“Resolved, shareholders request that the Company publish an annual report explaining how the Board is overseeing privacy and data security risks, providing metrics and discussion, subject to existing laws and regulation, regarding requests for customer information by U.S. and foreign governments, at reasonable cost and omitting proprietary information.”

In response to the shareholder proposal, AMEX argued in its proxy statement that it had already implemented extensive programs and policies relating to privacy and data security, and that as a result the shareholder’s proposal would not “add any additional value.” AMEX’s shareholder base was apparently persuaded by the company’s argument, as the proposal only garnered 21.3% of the vote at the meeting.

Apple was one of the first companies faced with a shareholder cybersecurity proposal in 2013 put forward by Trillium Asset Management:

Resolved, that the Board of Directors publish a report, at reasonable expense and excluding confidential or proprietary information, explaining how the Board is overseeing privacy and data security risks.

Interestingly, in its supporting statement, Trillium said:

It should be emphasized that the Proposal is not asking the Company to disclose risks, specific incidents, supplier relationships or legal compliance procedures, but rather, we believe investors need to understand more fully how the Board is overseeing the concerns described above. It is likely that, as greater scrutiny is placed on these issues by regulators and the general public, shareholder proposals in this area will only increase. Below are some steps to consider to ensure that your company is well-positioned to respond to such a proposal.

It is likely that, as greater scrutiny is placed on these issues by regulators and the general public, shareholder proposals in this area will only increase. Below are some steps to consider to ensure that your company is well-positioned to respond to such a proposal.

So, for this third day of privacy, we have three takeaways for the upcoming proxy season: 

  • Engage with your institutional shareholders to assure them that you are addressing the issue and have made it a priority. Productive dialogue can go a long way towards avoiding a public fight (and the associated expense) over whether the company is doing enough.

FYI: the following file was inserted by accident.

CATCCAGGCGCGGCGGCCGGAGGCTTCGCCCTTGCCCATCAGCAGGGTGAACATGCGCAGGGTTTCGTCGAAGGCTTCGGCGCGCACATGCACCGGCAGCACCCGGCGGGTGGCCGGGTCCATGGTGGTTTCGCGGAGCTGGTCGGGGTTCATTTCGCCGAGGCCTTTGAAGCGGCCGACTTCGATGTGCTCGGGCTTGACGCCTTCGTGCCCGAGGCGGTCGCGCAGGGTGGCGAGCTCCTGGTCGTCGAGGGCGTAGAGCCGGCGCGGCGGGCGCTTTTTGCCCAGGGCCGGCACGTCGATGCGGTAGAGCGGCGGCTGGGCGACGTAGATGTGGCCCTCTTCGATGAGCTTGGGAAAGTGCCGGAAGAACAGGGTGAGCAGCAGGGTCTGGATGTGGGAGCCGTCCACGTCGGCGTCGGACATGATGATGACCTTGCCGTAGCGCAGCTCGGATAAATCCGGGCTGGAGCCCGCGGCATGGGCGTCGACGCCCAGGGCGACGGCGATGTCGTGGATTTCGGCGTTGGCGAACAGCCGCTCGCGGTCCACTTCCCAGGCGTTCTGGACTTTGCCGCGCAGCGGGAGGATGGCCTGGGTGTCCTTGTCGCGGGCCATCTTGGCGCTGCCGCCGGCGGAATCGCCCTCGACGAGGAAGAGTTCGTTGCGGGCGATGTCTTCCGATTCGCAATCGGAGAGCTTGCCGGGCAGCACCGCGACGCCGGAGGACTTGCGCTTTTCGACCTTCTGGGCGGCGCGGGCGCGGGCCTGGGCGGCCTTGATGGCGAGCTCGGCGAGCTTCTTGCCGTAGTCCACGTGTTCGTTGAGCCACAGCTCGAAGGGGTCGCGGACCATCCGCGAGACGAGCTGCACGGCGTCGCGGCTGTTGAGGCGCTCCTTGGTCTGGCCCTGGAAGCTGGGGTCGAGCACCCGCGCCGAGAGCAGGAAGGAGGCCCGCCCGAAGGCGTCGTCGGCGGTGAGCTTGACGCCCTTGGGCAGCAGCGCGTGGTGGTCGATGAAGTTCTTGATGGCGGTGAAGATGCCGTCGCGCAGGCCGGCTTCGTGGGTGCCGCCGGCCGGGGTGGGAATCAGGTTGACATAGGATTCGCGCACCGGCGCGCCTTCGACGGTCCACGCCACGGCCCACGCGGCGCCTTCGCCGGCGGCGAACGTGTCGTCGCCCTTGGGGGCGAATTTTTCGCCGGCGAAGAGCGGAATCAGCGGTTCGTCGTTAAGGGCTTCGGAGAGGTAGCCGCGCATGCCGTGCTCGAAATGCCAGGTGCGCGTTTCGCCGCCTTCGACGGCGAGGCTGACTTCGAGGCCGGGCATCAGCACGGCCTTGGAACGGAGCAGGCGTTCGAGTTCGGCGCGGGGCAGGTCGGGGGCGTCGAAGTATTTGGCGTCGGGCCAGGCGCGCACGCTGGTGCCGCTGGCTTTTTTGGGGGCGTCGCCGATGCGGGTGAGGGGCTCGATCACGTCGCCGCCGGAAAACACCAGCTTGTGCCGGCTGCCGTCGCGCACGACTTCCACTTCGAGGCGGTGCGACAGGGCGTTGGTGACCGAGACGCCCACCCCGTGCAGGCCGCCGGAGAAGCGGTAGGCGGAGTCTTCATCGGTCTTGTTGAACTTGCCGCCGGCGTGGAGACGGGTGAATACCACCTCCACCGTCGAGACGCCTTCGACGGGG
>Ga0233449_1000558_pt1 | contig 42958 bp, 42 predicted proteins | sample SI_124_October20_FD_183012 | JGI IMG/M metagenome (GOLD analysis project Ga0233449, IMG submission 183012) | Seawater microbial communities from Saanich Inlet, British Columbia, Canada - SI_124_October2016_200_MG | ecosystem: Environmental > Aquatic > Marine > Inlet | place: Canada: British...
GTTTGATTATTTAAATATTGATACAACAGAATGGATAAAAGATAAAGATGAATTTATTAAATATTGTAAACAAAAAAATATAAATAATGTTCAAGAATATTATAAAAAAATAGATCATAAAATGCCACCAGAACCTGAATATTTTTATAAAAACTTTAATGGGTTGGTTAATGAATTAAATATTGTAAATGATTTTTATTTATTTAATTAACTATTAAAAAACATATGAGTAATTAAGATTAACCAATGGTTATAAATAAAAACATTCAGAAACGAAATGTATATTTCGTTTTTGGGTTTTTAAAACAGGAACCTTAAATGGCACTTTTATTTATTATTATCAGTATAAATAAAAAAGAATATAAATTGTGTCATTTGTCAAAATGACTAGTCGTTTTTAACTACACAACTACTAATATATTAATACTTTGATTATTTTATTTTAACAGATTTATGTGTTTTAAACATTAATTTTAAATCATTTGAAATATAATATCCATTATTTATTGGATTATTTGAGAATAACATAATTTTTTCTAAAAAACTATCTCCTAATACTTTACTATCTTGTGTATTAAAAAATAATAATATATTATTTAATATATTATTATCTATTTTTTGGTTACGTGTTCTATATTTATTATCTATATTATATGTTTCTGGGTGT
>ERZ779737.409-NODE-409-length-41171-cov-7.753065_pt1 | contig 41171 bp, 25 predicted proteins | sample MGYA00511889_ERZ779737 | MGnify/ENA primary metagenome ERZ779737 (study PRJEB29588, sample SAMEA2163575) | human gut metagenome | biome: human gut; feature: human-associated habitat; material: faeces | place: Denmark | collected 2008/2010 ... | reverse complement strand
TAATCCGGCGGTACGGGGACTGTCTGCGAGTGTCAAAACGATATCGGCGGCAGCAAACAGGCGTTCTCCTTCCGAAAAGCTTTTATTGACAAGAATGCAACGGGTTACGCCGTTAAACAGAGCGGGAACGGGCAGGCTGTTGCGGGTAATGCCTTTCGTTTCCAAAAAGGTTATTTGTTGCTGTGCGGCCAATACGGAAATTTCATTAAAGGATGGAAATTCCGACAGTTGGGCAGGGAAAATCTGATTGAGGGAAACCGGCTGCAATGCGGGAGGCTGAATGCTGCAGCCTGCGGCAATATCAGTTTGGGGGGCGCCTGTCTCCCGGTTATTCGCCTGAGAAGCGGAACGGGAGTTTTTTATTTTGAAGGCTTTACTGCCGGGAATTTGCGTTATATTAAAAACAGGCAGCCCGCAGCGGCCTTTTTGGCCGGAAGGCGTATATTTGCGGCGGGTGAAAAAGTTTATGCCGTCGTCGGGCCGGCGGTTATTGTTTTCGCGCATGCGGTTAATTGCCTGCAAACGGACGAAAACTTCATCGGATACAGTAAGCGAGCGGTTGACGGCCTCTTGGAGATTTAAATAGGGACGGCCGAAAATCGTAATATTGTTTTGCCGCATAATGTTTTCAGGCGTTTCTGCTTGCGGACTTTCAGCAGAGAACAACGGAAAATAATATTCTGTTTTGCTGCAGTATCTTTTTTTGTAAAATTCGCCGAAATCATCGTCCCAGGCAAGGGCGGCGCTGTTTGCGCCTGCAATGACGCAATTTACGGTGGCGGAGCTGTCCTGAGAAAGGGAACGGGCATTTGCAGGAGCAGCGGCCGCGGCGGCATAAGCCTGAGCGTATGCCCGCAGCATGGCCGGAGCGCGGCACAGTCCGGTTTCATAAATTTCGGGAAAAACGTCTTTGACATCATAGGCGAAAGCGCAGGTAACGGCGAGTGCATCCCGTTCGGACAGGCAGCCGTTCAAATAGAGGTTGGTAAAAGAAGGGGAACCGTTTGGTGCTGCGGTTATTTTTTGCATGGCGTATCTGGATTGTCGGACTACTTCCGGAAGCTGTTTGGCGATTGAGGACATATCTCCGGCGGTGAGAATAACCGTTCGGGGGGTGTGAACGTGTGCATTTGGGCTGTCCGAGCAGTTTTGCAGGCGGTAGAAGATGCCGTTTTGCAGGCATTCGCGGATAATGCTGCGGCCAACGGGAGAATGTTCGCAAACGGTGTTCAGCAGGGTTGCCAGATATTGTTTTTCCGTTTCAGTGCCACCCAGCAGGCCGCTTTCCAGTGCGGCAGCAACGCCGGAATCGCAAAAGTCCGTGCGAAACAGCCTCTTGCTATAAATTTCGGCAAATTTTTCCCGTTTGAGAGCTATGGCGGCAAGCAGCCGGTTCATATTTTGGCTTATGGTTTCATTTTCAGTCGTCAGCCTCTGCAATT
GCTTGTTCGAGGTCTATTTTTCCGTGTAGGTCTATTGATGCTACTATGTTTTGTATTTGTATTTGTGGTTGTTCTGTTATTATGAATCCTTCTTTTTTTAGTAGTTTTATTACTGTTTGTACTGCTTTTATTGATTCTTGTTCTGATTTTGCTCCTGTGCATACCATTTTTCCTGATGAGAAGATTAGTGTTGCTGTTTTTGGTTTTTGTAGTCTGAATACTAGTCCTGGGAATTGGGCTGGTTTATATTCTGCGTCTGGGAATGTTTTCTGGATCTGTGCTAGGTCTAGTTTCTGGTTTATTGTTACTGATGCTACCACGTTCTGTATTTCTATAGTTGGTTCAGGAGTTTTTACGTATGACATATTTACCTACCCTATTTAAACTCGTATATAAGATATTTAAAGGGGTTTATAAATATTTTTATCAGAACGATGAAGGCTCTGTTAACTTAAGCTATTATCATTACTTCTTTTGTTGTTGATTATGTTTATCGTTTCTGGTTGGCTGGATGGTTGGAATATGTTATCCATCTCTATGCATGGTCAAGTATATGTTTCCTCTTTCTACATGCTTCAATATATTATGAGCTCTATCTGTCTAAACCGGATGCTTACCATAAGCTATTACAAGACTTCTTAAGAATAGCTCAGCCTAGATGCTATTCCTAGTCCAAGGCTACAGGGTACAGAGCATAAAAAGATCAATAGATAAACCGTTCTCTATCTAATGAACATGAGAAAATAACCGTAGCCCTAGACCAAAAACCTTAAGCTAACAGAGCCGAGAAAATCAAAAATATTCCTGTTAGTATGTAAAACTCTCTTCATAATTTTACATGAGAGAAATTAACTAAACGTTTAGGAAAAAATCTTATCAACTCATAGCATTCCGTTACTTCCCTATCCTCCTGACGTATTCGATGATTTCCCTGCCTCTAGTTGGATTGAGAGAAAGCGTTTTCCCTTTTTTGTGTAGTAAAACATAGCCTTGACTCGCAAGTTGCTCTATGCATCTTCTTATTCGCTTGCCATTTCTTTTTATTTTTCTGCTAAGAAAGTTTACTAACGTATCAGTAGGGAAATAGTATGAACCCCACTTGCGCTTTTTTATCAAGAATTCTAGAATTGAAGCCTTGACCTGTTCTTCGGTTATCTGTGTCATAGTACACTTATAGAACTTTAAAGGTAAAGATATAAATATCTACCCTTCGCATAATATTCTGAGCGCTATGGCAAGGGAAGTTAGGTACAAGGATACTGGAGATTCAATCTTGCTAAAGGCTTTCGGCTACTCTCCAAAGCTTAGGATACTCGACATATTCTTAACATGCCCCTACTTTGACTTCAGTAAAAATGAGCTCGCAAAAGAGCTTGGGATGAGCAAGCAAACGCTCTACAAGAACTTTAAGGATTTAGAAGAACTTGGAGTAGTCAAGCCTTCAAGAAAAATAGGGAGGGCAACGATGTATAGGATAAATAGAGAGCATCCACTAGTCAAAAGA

• Review your Board’s committee charters to assess whether they address this issue adequately and reflect the Board’s commitment to getting it right.

  • Take, and disclose, a proactive stance on privacy and cybersecurity issues. AMEX was able to make a compelling argument that the shareholder proposal would not add to the comprehensive steps that the company had already taken (1) to ensure that its board was kept apprised of potential issues in this area, (2) to adopt privacy and data protection principles, and (3) to comply with new and evolving standards of good privacy and data protection practices. Without the company being able to point to these extensive measures, the shareholder proposal may have had a higher chance of success.

To read Day 1, click here.

To read Day 2, click here.

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About this Author

Megan N. Gates, Mintz Levin, Securities & Capital Markets Mergers & Acquisitions EB-5 Financing
Member

Megan is a prominent corporate and securities attorney who deftly steers public companies through capital-raising transactions, SEC reporting obligations, and mergers and acquisitions. She applies knowledge she gained during an earlier in-house role with a laboratory and analytical instrument maker to ably advise life sciences and other clients on corporate governance and SEC compliance matters.

Megan is a member of the Firm's Policy Committee and Co-chair of the Securities & Capital Markets Practice Group. She concentrates her practice on providing counsel to public companies...